julia> include("tester.jl")
ERROR: LoadError: UndefVarError: c not defined
Stacktrace:
 [1] encode(::String) at C:\Users\jason\Exercism\julia\run-length-encoding\run-length-encoding.jl:9
 [2] top-level scope at C:\Users\jason\Exercism\julia\run-length-encoding\tester.jl:2
 [3] include(::String) at .\client.jl:457
 [4] top-level scope at none:1
in expression starting at C:\Users\jason\Exercism\julia\run-length-encoding\tester.jl:2

I think I need to understand the scope of variables inside of a for a loop.

Normally it’s as I told before: variables assigned inside a loop (such as c = ...) are local for each iteration (and the iterator of for loops is local as well), unless explicitly declared global (or in the REPL since 1.5, if there is a global with the same name). But you are right, in debug mode that rule does not hold. Not only in VS Code, also with Debugger.jl:

(after adding a breakpoint in line 9:)

julia> @run encode("XYZ")
Hit breakpoint:
In encode(str) at /home/meliana/prueba/run-length-encoding.jl:2
  5  
  6  n = length(str);
  7  
  8  for i in 1:n
> 9      if i==1 # setup on the first iteration
 10          c = str[1];
 11          runLength = 1;
 12      elseif  c == str[i]
 13          runLength +=1;

About to run: (==)(1, 1)
1|debug> fr
[1] encode(str) at /home/meliana/prueba/run-length-encoding.jl:2
  | str::String = "XYZ"
  | rle::String = ""
  | n::Int64 = 3
  | ::Tuple{Int64,Int64} = (1, 1)
  | i::Int64 = 1
1|debug> c
Hit breakpoint:
In encode(str) at /home/meliana/prueba/run-length-encoding.jl:2
  5  
  6  n = length(str);
  7  
  8  for i in 1:n
> 9      if i==1 # setup on the first iteration
 10          c = str[1];
 11          runLength = 1;
 12      elseif  c == str[i]
 13          runLength +=1;

About to run: (==)(2, 1)
1|debug> fr
[1] encode(str) at /home/meliana/prueba/run-length-encoding.jl:2
  | str::String = "XYZ"
  | rle::String = ""
  | n::Int64 = 3
  | ::Tuple{Int64,Int64} = (2, 2)
  | i::Int64 = 2
  | c::Char = 'X'
  | runLength::Int64 = 1

c exists at the outset of the second iteration, with the value that was assigned in the first one. Bug or feature?

1 Like

Thank you for the explanation!

I am not sure if it is a bug or a feature. For now, it is best for me to understand how it works and then fix it. I feel like too much of a noob to declare this a bug.

@heliosdrm, thank you for your help. The main issue is c and runLength were not visible from iteration to iteration in a normal run but were visible in a debug run. Defining c and runLength before the loop fixes the problem.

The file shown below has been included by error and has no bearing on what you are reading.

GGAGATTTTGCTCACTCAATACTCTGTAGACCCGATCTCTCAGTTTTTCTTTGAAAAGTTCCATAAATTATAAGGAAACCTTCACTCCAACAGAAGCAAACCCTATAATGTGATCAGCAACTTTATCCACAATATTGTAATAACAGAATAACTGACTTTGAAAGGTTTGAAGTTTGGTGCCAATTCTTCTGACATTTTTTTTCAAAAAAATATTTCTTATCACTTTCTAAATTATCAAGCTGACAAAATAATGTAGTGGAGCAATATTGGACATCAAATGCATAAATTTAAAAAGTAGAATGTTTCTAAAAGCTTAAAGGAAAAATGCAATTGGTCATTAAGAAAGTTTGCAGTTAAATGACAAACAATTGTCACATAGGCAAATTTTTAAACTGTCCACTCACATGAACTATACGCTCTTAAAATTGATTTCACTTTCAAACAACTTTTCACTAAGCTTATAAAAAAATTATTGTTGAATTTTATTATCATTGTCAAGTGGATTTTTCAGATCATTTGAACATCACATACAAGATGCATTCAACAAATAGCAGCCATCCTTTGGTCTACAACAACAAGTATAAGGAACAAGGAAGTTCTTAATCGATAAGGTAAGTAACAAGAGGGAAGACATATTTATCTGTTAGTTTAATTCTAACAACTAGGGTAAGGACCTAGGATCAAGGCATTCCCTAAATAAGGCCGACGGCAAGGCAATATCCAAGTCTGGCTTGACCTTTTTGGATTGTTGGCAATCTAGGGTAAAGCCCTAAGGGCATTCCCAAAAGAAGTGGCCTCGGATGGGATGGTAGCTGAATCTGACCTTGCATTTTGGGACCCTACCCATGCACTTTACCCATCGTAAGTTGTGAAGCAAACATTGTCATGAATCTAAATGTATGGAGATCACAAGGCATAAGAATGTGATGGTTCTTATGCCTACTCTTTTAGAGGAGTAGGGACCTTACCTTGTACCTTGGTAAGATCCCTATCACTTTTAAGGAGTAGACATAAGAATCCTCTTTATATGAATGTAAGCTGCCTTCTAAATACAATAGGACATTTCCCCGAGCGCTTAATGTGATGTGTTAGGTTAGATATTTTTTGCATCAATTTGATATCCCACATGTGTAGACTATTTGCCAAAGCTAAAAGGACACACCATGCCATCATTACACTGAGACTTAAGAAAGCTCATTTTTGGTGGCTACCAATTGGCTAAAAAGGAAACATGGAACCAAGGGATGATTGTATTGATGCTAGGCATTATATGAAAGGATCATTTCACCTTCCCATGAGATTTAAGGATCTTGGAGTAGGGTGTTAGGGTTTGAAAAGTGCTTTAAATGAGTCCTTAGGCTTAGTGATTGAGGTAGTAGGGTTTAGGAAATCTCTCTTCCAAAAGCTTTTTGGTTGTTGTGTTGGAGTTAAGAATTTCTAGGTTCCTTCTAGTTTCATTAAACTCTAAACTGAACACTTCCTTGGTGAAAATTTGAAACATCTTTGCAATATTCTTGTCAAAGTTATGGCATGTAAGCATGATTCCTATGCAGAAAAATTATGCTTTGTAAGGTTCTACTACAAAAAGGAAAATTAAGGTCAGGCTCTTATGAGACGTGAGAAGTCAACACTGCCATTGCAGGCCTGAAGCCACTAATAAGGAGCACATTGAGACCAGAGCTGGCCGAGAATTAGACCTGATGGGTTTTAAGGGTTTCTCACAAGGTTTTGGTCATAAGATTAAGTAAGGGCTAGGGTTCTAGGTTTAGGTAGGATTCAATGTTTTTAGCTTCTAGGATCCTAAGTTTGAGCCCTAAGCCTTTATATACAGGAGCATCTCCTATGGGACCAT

function encode(str)
    # Run-length encoding (RLE)
    rle = "";

    n = length(str);

    # Variables that are defined, so they persist from iteration to iteration. 
    c = "";
    runLength = NaN;
    for i in 1:n
        if i==1 # setup on the first iteration
            c = str[1];
            runLength = 1;
        elseif  c == str[i]
            runLength +=1;
        else
            # Record current run
            rle = runLength==1 ? string(rle, c) : string(rle, runLength, c);

            # restart run
            c = str[i];
            runLength = 1;
        end
        # Handle the end of the string
        if i==n
            rle = runLength==1 ? string(rle, c) : string(rle, runLength, c);
        end
    end

    return rle;
end

The relevant documentation is Scope of Variables. To summarize, the two different behaviors are a feature, and it must be understood why by reading the linked page. It is a mandatory read for any knew Julia user. This whole thread was my lesson in the scope of variables.

A short example demonstrating the lesson learned is below. c is not defined after the first iteration in running f() below. c is part of the local scope of the for-loop.

julia> function f()
           for i = 1:4
               if i==1
                   c = 1;
               end
               println("i=$i, Is c defined? Answer: $(@isdefined(c))")
           end
       end
f (generic function with 1 method)

julia> f()
i=1, Is c defined? Answer: true
i=2, Is c defined? Answer: false
i=3, Is c defined? Answer: false
i=4, Is c defined? Answer: false

The fix is to define the variable before the for-loop so it is part of the global scope. Running f2() below shows the result.

julia> function f2()
           c = 0;
           for i = 1:4
               if i==1
                   c = 1;
               end
               answer = @isdefined(c)
               print("i=$i, Is c defined? Answer: $answer.")
               if answer
                   print(" c=$c.\n");
               end
           end
       end
f2 (generic function with 1 method)

julia> f2()
i=1, Is c defined? Answer: true. c=1.
i=2, Is c defined? Answer: true. c=1.
i=3, Is c defined? Answer: true. c=1.
i=4, Is c defined? Answer: true. c=1.

I’m not that sure of this being really a feature in the case of the debugger. So I filed this issue:

1 Like

@heliosdrm, thanks for filing an issue on Github. I don’t have the confidence yet to say it is a bug.